Transportation is NOT a one-size-fits-all proposition. I think a broader array of options is needed for flexibility. I also question the whole door-to-door delivery requirement, which seems unreasonable for many otherwise effective modes of travel. I love the idea of high-speed elevated monorail systems that don't interact with automobile roads at all. But even if it was available to me, I'll still be flying to NY next week because it'll only take a few hours, and the plane won't be stopping at every major city on the way. I'll take light rail if I'm going to downtown Denver or the airport, where my car is actually more of a nuisance and an expense. I take my car if I'm going to multiple places in a day (which is most days). I used to ride my bike to the grocers for small runs, but I've gotten better at planning so my groceries no longer fit in my backpack. Unfortunately, most places I need to go close enough for biking require I also have a bigger payload. I can't think of a single system that would be ideal. And many times you can adjust your habits to suit the system. A buddy of mine was horrified to find that taking light rail to work was going to double his commute time compared to driving himself, until his company pointed out they'd pay him for that time if he'd have his coffee and catch up on emails on the ride in every morning. Now he hits the ground running when he gets there. Wasn't it Asimov who had the series of moving walkways across the city, so you could always move to a faster one going in the right direction (like the express lane on some highways)? That might be a good way to move folks from a residential area to a commercial one, where they could choose from faster options depending on their destinations.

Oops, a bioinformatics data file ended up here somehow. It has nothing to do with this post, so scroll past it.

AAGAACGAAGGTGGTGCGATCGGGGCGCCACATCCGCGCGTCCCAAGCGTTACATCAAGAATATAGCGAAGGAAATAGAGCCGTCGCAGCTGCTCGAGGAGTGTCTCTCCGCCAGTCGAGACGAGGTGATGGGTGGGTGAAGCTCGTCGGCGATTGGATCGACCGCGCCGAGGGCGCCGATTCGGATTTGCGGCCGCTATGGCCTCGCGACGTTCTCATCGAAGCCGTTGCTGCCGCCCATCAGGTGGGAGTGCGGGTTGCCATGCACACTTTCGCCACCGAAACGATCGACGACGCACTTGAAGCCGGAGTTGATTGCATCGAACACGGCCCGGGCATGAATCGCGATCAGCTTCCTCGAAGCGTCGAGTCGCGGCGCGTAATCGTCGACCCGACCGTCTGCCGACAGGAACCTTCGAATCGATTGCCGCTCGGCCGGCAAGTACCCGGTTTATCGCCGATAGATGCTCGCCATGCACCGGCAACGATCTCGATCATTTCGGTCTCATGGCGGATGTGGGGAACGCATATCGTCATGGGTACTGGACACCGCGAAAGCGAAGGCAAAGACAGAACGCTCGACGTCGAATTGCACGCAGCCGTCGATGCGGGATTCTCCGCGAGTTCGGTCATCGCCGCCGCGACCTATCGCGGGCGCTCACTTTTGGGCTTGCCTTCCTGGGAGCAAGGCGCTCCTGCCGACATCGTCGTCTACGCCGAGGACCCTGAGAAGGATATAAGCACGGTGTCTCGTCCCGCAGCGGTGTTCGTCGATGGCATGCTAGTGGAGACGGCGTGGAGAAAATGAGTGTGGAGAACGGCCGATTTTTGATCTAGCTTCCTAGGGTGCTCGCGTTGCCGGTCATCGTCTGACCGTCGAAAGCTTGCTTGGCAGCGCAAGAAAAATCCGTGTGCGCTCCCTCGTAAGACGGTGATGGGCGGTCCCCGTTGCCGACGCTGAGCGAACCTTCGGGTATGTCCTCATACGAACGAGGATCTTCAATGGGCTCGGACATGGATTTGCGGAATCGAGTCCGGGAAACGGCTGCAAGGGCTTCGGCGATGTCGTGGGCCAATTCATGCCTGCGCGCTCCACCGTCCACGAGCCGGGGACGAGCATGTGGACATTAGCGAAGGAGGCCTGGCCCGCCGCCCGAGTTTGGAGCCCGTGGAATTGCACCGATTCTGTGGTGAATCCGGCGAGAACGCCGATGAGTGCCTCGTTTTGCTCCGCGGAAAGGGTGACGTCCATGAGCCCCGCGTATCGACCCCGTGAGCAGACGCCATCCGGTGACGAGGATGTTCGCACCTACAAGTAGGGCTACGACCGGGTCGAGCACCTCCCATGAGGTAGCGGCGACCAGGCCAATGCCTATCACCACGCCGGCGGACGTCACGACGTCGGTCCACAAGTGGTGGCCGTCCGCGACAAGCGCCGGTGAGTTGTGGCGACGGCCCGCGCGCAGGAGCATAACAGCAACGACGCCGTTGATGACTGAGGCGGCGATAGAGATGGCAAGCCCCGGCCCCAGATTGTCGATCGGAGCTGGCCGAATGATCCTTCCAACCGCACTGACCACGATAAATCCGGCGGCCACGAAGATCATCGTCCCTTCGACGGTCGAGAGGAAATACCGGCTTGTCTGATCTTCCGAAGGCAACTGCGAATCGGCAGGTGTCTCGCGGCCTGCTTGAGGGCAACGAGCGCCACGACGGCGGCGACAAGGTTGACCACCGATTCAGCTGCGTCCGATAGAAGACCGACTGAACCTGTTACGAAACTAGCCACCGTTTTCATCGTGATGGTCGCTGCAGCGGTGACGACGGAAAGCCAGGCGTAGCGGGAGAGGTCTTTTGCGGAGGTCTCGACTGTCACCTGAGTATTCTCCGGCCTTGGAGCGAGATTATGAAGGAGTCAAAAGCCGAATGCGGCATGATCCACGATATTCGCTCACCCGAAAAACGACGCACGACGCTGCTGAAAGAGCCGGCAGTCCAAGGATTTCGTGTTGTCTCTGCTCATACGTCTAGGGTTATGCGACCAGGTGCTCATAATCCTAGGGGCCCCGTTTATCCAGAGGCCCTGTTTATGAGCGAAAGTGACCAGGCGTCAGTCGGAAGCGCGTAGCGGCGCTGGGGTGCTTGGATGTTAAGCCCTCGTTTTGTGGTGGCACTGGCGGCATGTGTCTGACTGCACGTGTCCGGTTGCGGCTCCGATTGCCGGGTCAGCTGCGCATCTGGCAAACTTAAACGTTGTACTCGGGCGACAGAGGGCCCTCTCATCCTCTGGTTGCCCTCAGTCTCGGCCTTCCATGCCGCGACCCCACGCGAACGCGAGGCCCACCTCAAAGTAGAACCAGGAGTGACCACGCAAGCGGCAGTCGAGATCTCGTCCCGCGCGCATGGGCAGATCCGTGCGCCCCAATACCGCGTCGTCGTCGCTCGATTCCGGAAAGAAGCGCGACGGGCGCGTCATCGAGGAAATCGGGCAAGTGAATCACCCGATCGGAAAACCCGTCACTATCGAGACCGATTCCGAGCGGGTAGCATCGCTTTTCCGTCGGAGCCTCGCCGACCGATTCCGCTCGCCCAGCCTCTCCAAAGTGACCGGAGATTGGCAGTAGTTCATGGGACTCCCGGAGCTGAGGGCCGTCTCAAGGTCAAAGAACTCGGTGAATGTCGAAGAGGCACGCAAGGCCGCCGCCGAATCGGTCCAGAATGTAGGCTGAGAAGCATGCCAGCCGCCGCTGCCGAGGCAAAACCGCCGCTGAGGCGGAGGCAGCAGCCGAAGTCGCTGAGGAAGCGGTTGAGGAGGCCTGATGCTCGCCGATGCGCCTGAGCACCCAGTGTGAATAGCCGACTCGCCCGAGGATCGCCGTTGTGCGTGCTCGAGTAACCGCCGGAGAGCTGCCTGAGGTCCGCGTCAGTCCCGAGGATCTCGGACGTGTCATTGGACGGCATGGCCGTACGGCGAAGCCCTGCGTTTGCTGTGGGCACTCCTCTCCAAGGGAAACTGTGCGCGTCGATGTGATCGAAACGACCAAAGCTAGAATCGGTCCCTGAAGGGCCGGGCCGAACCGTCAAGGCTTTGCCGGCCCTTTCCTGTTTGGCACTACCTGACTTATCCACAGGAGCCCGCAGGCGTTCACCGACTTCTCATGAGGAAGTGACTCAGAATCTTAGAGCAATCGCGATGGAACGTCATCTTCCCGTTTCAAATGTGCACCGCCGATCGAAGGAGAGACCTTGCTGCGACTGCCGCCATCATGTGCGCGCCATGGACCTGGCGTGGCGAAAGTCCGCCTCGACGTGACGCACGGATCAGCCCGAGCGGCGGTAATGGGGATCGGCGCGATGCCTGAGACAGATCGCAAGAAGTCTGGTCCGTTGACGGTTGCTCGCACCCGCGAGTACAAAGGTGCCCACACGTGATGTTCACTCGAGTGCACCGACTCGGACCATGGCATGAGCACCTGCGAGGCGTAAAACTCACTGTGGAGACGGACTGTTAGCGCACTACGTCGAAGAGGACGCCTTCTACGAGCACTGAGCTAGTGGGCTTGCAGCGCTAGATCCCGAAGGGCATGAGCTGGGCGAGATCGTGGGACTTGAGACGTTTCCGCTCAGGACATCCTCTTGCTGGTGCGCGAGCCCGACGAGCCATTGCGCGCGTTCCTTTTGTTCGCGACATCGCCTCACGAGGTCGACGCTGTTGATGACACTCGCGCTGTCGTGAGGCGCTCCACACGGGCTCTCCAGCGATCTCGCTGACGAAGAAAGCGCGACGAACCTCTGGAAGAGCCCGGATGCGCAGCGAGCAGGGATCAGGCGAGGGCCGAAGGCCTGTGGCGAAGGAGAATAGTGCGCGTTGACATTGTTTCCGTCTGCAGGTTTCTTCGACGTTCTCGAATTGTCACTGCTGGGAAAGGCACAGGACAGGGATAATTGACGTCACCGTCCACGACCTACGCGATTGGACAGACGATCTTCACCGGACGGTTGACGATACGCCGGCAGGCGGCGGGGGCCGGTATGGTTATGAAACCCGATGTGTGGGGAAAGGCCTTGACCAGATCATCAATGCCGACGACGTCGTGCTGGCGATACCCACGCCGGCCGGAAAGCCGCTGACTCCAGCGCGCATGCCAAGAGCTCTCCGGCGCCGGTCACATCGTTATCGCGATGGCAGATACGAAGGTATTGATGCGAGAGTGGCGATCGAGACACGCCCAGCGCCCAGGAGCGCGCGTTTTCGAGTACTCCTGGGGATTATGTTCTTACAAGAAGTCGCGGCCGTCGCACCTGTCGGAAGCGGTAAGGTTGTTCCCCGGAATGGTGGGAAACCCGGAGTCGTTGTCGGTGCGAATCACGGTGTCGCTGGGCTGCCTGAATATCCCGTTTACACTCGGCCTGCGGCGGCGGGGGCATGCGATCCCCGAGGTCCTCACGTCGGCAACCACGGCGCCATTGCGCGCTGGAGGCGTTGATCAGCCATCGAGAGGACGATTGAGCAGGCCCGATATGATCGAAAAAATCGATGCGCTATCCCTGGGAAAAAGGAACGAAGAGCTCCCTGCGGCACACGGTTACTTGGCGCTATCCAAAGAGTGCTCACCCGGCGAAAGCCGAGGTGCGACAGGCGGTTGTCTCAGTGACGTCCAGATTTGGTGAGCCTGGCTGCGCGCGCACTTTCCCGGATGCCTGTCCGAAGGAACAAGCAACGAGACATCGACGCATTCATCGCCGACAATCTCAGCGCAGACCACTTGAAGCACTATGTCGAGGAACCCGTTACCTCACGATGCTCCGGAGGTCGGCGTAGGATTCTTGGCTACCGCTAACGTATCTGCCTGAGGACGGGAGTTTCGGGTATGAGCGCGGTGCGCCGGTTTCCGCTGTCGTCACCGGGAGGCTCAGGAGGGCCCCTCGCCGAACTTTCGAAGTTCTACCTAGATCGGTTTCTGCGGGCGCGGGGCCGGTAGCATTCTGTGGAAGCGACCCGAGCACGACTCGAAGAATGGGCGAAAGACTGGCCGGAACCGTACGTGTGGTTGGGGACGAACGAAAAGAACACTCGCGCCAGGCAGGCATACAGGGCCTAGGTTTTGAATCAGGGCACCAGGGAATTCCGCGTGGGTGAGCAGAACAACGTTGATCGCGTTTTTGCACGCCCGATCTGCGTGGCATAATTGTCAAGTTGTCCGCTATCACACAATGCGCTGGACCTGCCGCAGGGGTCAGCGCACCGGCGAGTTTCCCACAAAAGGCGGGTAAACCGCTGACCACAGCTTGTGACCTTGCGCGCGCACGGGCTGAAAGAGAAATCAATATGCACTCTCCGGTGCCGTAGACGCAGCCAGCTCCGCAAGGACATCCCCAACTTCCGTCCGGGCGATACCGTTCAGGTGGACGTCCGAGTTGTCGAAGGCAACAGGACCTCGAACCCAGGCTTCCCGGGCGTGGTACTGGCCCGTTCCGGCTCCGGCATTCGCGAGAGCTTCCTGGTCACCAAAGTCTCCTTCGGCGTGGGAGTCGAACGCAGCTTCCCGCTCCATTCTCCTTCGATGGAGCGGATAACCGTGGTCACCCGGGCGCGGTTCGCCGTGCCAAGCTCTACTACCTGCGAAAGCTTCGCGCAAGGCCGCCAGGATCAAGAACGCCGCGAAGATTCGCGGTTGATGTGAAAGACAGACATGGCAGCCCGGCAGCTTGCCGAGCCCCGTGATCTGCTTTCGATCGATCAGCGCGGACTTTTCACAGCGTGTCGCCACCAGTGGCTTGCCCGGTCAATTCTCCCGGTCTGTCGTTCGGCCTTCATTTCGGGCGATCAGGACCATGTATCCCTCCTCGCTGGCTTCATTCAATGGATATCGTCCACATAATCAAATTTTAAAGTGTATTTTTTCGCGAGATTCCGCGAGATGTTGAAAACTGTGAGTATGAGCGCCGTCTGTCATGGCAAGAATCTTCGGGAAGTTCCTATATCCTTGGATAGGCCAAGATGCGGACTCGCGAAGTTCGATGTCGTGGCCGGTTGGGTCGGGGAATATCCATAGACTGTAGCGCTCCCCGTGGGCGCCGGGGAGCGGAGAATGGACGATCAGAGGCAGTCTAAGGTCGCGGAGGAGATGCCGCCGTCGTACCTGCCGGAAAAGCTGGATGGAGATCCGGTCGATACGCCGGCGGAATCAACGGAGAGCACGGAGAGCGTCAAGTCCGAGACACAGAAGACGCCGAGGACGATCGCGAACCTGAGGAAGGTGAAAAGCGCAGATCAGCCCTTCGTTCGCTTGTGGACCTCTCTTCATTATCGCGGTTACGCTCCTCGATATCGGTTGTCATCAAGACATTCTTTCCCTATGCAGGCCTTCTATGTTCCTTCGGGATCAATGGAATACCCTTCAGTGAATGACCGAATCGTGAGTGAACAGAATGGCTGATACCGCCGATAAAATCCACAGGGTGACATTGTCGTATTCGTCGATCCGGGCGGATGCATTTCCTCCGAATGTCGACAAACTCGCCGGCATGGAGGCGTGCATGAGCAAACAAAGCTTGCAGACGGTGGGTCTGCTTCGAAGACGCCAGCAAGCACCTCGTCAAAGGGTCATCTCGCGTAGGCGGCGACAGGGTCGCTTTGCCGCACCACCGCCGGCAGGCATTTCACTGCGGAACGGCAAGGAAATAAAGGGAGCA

11. Taxation